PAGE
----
Traditional Hungarian winemakers need gray mold, or botrytis, to make sweet wines known as Tokaji Aszú. This essential fungus grows in moist river valleys and thrives on necrotrophy, meaning it kills the cells of its living host and eats the dead matter. Farmers call botrytis “noble rot,” because it turns grapes into concentrated, juicy, raisin-like entities. But it’s not the shriveled, moldy fruit that connoisseurs admire; it’s the wine they produce.
In the case of the Hungary, Tokaji Aszú wines boast a wide range of alluring flavors, including stone fruit, cinnamon, honey, ginger, and saffron. And in this category of already highly-coveted elixirs, one form stands above the rest: Tokaji Eszencia. To make this luxuriously sweet wine, producers place their best grapes in a cask, allow them to ferment for several years with no additional pressure (thereby limiting the mingling of pure juice with stems or skins), and collect the resulting liquid. An amber, syrup-like mixture, Eszcenia will contain around 2 to 5 percent alcohol. Why such a low figure? It’s so incredibly sweet that the yeasts can barely make a dent.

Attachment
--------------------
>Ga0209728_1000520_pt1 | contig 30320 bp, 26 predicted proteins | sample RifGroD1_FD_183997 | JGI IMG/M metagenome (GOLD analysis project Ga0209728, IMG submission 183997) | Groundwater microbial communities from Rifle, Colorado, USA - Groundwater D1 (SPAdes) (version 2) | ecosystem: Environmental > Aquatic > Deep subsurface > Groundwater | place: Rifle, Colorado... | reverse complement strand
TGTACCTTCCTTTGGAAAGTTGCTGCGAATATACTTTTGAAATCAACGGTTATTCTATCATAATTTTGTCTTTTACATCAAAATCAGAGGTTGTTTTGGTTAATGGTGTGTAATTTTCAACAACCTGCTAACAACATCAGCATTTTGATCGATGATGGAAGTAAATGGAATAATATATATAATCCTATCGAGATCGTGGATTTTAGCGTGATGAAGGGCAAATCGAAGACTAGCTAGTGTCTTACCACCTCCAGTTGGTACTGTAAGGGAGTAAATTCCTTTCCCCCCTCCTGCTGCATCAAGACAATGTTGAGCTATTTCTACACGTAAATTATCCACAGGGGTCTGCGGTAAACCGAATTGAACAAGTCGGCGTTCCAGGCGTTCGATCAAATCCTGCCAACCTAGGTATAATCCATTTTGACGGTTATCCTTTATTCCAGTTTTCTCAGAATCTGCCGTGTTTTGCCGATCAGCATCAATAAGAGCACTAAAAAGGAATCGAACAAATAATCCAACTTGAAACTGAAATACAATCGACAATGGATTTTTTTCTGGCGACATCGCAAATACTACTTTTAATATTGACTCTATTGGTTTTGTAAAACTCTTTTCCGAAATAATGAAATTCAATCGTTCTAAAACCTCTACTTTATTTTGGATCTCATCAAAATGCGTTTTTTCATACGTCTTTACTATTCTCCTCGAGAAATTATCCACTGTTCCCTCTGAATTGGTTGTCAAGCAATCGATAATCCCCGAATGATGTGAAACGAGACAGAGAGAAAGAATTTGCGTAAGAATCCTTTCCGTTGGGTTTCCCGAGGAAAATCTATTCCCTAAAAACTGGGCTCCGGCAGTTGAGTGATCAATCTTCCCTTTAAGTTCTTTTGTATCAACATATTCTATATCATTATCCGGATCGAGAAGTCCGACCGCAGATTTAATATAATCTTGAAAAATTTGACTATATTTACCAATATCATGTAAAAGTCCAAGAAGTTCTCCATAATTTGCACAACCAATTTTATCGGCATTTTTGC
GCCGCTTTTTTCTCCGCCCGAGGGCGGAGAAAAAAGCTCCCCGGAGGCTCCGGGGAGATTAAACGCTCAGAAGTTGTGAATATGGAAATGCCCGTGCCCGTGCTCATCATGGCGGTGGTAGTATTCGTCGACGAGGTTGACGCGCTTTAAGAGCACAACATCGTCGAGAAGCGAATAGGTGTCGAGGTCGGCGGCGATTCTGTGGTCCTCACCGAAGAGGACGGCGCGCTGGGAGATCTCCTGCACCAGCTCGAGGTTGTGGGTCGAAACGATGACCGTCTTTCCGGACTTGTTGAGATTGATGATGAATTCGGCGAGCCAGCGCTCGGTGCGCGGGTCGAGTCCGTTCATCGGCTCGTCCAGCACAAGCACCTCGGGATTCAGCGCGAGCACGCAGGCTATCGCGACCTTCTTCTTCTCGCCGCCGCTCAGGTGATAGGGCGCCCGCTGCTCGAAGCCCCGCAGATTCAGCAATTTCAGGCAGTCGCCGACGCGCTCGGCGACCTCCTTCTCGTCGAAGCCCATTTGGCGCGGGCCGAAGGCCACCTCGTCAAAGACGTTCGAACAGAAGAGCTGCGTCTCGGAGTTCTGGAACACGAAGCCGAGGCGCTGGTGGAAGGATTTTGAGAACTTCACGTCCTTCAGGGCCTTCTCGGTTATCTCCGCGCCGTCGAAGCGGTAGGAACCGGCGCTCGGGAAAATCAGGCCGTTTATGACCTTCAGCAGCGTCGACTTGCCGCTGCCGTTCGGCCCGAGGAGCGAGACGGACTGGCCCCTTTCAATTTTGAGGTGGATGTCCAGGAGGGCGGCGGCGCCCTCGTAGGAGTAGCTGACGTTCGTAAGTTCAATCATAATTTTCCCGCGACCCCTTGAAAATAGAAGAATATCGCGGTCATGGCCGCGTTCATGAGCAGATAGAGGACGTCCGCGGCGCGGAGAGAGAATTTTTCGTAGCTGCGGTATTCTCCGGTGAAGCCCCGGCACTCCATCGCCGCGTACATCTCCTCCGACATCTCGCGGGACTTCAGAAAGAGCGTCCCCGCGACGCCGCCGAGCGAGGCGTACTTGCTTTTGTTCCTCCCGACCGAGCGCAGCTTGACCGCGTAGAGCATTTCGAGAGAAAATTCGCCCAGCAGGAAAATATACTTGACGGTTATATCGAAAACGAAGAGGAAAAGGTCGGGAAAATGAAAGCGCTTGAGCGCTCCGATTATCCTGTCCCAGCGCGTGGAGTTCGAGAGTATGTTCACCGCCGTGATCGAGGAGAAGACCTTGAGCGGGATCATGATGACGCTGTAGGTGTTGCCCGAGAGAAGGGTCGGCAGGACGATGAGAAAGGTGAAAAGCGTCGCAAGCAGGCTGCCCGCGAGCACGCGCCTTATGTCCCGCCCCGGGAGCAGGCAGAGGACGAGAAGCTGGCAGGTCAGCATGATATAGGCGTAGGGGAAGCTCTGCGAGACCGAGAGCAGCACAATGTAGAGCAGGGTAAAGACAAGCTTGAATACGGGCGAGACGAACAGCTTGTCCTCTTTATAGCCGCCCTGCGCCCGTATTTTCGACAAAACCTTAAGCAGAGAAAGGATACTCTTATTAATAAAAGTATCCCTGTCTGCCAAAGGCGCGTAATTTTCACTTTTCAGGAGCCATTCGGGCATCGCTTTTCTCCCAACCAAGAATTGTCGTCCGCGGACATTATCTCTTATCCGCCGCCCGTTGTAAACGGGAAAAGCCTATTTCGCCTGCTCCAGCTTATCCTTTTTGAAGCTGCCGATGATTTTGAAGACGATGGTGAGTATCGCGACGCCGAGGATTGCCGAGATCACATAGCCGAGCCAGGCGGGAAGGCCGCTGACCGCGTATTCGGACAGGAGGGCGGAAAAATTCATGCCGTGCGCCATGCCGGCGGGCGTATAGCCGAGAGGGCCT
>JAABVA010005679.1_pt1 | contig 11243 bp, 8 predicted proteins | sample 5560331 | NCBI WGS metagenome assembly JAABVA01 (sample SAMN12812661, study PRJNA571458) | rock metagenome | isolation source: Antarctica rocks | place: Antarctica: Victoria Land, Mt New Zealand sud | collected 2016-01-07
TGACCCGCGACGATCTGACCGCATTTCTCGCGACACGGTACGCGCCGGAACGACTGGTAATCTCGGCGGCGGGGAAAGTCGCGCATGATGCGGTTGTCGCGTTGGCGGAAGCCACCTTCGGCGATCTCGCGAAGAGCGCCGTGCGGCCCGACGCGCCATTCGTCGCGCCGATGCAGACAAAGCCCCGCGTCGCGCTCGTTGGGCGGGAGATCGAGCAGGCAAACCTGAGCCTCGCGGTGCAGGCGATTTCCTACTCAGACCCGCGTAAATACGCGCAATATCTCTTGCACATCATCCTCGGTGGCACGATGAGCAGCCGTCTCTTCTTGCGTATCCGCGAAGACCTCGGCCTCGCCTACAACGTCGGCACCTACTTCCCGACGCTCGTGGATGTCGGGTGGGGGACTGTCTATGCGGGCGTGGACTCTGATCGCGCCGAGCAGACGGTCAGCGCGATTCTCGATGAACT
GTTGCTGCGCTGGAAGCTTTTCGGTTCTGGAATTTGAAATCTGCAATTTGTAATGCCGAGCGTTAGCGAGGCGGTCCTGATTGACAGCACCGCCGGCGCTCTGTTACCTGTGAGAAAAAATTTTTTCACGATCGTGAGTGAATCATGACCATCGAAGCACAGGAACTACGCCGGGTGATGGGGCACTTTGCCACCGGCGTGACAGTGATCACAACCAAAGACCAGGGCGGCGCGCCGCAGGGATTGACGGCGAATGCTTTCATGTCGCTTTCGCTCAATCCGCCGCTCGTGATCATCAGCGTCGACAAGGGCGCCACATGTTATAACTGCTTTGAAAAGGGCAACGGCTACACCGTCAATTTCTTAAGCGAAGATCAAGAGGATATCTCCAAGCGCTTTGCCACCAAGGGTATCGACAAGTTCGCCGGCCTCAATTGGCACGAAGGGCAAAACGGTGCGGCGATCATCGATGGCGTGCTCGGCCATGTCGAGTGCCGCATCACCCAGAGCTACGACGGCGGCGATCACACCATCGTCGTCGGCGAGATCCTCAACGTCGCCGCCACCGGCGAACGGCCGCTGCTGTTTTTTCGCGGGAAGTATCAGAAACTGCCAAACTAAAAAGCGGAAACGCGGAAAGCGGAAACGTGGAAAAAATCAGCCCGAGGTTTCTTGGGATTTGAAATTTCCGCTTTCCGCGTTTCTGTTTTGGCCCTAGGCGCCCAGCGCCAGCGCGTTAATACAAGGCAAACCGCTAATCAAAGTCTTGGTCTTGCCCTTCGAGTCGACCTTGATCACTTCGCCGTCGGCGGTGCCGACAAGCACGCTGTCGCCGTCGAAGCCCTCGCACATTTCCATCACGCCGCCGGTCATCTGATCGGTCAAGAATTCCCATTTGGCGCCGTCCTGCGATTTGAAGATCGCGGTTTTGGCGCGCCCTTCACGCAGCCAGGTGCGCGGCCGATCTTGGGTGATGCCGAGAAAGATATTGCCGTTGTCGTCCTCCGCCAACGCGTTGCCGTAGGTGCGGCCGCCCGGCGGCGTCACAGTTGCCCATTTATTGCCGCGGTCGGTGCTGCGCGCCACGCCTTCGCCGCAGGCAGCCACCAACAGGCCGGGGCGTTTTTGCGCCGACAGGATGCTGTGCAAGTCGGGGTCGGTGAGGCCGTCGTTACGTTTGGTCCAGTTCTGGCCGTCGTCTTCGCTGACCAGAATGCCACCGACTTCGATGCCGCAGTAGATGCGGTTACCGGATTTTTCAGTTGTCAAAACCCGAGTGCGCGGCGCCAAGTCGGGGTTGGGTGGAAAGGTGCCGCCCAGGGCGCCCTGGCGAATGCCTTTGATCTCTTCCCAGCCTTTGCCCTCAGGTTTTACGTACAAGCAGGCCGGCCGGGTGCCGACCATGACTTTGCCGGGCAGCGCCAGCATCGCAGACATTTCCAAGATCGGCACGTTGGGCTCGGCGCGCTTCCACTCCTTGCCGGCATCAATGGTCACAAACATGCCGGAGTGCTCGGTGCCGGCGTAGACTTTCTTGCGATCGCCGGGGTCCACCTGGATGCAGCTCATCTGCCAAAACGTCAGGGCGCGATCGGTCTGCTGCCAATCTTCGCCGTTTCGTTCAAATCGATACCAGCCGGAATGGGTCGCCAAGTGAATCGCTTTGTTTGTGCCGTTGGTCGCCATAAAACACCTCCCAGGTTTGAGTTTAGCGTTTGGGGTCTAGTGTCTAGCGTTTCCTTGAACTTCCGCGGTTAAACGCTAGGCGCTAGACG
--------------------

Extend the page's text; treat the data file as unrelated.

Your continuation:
Eszencia is likened to liquid caramel, with hints of flowers, honey, prunes, quince, black tea, and molasses. Drinkers enjoy the thick syrup in tablespoons, a maneuver that only seems conservative when forgetting that Eszencia is four times sweeter than Coke.